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Title: Soil-gas radon analyses in the Mt. Rose and Lovelock areas, west-central Nevada

Abstract

Soil-gas radon has been sampled and analyzed in two area of differing surficial geology in west-central Nevada. Elevated levels of indoor radon have been found in both area. The Mt. Rose alluvial fan complex, located just southwest of Reno, is an alluvial fan/pediment formed by flow from major drainages in the Carson Range. The surface of the Mt. Rose fan is dominated by glacial outwash deposits believed to be of Donner Lake and Tahoe age. These two units have somewhat differing lithologies and degrees of soil development. The Donner Lake outwash is dominated by volcanic clasts and typically has a thick argillic B-horizon and a moderately to strongly developed duripan. The Tahoe outwash has a mixture of volcanic and granitic clasts and typically has a thinner argillic B-horizon and no duripan. Soil-gas radon levels are generally higher in the Tahoe outwash, probably reflecting either greater emanation from granitic clasts or differences in soil gas permeability. Radon levels along Holocene faults cutting these outwash deposits are fairly typical for the study area and minor differences may be due to the faults' effects on soil gas permeability. Lovelock, about 90 miles northeast of Reno, is located within the Humboldt Sink, one ofmore » the lowest parts of the pluvial Lake Lahontan basin. Surficial geology in this area is dominated by fine-grained lacustrine deposits and overbank alluvium from the Humboldt River. During interpluvial periods, this is commonly a marshy area resulting from Humboldt River flow into the basin. Elevated radon levels are likely due to uranium accumulation in black, organic-rich clay layers.« less

Authors:
; ;  [1]
  1. (Univ. of Nevada, Reno, NV (United States))
Publication Date:
OSTI Identifier:
5023398
Report Number(s):
CONF-9305259--
Journal ID: ISSN 0016-7592; CODEN: GAAPBC
Resource Type:
Conference
Resource Relation:
Journal Name: Geological Society of America, Abstracts with Programs; (United States); Journal Volume: 25:5; Conference: 89. annual meeting of the Cordilleran Section and the 46th annual meeting of the Rocky Mountain Section of the Geological Society of America (GSA), Reno, NV (United States), 19-21 May 1993
Country of Publication:
United States
Language:
English
Subject:
58 GEOSCIENCES; ALLUVIAL DEPOSITS; NATURAL RADIOACTIVITY; NEVADA; RADON; RADIOECOLOGICAL CONCENTRATION; RADIONUCLIDE MIGRATION; MONITORING; SOIL CHEMISTRY; SOILS; CHEMISTRY; DEVELOPED COUNTRIES; ECOLOGICAL CONCENTRATION; ELEMENTS; ENVIRONMENTAL TRANSPORT; FLUIDS; GASES; GEOLOGIC DEPOSITS; MASS TRANSFER; NONMETALS; NORTH AMERICA; RADIOACTIVITY; RARE GASES; USA 580000* -- Geosciences

Citation Formats

Ramelli, A.R., Rigby, J.G., and LaPointe, D.D.. Soil-gas radon analyses in the Mt. Rose and Lovelock areas, west-central Nevada. United States: N. p., 1993. Web.
Ramelli, A.R., Rigby, J.G., & LaPointe, D.D.. Soil-gas radon analyses in the Mt. Rose and Lovelock areas, west-central Nevada. United States.
Ramelli, A.R., Rigby, J.G., and LaPointe, D.D.. 1993. "Soil-gas radon analyses in the Mt. Rose and Lovelock areas, west-central Nevada". United States. doi:.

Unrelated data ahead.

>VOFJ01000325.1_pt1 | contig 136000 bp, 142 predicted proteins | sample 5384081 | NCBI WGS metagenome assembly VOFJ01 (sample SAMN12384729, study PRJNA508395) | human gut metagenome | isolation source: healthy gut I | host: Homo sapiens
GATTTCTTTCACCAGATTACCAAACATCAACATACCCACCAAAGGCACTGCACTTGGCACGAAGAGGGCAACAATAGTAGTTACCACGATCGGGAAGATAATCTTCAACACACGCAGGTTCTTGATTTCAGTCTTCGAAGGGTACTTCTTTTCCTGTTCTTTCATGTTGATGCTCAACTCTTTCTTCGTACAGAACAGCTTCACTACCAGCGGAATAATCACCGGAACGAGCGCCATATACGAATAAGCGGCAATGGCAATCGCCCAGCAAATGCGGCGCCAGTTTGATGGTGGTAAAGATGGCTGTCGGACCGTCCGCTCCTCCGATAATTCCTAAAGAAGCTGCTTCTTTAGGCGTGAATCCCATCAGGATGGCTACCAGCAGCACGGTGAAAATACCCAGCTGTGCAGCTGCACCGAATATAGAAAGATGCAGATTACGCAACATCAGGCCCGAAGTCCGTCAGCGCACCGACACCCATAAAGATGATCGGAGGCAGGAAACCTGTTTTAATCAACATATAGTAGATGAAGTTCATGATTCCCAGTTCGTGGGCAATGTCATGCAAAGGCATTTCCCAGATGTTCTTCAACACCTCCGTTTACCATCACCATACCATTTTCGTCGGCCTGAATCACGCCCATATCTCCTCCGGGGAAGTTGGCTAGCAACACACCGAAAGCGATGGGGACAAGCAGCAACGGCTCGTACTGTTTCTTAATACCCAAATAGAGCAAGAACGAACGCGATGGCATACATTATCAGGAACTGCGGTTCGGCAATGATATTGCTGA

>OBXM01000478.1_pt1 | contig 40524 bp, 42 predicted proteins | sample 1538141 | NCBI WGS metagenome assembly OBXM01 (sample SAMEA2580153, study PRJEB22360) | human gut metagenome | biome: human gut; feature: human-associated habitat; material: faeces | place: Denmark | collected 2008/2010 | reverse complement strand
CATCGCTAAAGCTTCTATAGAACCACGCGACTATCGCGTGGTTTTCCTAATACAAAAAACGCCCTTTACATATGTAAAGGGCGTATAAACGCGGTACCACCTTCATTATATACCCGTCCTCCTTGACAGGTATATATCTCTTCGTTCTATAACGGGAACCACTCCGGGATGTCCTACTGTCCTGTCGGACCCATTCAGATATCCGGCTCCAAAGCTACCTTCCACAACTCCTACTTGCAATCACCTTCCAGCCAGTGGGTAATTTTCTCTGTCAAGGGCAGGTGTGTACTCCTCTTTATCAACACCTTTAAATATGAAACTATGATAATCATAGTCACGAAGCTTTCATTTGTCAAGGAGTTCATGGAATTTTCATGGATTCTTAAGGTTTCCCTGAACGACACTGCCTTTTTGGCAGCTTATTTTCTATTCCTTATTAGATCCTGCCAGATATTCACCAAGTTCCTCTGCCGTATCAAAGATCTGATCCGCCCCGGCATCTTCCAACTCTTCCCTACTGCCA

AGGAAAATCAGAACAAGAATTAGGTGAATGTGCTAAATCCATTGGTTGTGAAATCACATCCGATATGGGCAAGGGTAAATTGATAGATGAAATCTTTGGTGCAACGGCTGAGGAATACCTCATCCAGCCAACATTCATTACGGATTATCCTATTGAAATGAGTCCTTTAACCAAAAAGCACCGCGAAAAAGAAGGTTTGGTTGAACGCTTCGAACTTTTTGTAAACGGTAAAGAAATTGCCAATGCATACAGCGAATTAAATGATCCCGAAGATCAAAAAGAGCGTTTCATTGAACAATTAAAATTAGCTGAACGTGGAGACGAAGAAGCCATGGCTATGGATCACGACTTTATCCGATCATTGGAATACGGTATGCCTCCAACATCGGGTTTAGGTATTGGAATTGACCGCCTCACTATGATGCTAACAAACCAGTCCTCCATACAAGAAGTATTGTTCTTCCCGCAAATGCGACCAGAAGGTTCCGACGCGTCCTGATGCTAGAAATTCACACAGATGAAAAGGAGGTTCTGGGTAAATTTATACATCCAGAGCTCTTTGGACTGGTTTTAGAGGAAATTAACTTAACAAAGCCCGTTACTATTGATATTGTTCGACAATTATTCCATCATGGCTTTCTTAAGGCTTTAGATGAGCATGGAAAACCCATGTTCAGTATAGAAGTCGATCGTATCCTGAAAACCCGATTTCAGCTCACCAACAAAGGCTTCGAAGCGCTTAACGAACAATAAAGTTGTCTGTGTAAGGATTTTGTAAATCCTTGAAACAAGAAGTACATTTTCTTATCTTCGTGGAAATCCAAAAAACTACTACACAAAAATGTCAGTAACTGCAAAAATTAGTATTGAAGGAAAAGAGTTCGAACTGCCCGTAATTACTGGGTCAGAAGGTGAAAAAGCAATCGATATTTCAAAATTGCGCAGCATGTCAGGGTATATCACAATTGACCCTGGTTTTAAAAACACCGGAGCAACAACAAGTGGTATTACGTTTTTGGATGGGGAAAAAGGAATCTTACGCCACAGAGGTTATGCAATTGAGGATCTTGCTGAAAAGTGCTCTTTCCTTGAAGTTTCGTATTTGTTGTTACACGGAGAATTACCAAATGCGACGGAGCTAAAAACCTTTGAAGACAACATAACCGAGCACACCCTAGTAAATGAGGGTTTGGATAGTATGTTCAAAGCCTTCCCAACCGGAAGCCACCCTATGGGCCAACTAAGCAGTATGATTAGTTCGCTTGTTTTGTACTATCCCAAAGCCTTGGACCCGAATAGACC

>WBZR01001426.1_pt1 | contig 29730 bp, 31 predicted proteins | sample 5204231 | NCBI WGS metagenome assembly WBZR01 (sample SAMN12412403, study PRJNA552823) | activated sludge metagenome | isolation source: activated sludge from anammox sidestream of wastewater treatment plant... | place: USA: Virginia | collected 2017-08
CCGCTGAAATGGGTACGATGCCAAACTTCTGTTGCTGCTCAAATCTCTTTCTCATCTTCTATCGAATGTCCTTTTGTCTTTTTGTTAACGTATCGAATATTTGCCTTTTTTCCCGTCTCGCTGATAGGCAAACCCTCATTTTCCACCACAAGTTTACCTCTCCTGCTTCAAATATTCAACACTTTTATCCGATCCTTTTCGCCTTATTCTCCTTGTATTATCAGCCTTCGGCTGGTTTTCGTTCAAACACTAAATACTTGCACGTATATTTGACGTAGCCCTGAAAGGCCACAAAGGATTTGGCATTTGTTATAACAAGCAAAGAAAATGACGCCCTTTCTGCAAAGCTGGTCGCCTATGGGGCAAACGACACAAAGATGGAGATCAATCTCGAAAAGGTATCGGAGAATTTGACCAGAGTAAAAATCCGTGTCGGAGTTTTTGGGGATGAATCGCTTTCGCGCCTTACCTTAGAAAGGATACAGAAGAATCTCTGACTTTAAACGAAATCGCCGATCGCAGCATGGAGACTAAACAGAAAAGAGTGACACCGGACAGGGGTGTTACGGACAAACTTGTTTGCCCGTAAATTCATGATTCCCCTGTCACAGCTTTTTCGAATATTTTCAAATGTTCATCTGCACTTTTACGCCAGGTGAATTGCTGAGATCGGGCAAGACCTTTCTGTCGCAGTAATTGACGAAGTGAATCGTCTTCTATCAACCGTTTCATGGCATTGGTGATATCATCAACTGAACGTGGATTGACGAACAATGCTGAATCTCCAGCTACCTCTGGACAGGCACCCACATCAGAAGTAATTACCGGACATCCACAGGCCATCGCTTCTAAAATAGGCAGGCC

@article{osti_5023398,
title = {Soil-gas radon analyses in the Mt. Rose and Lovelock areas, west-central Nevada},
author = {Ramelli, A.R. and Rigby, J.G. and LaPointe, D.D.},
abstractNote = {Soil-gas radon has been sampled and analyzed in two area of differing surficial geology in west-central Nevada. Elevated levels of indoor radon have been found in both area. The Mt. Rose alluvial fan complex, located just southwest of Reno, is an alluvial fan/pediment formed by flow from major drainages in the Carson Range. The surface of the Mt. Rose fan is dominated by glacial outwash deposits believed to be of Donner Lake and Tahoe age. These two units have somewhat differing lithologies and degrees of soil development. The Donner Lake outwash is dominated by volcanic clasts and typically has a thick argillic B-horizon and a moderately to strongly developed duripan. The Tahoe outwash has a mixture of volcanic and granitic clasts and typically has a thinner argillic B-horizon and no duripan. Soil-gas radon levels are generally higher in the Tahoe outwash, probably reflecting either greater emanation from granitic clasts or differences in soil gas permeability. Radon levels along Holocene faults cutting these outwash deposits are fairly typical for the study area and minor differences may be due to the faults' effects on soil gas permeability. Lovelock, about 90 miles northeast of Reno, is located within the Humboldt Sink, one of the lowest parts of the pluvial Lake Lahontan basin. Surficial geology in this area is dominated by fine-grained lacustrine deposits and overbank alluvium from the Humboldt River. During interpluvial periods, this is commonly a marshy area resulting from Humboldt River flow into the basin. Elevated radon levels are likely due to uranium accumulation in black, organic-rich clay layers.},
doi = {},
journal = {Geological Society of America, Abstracts with Programs; (United States)},
number = ,
volume = 25:5,
place = {United States},
year = 1993,
month = 4
}

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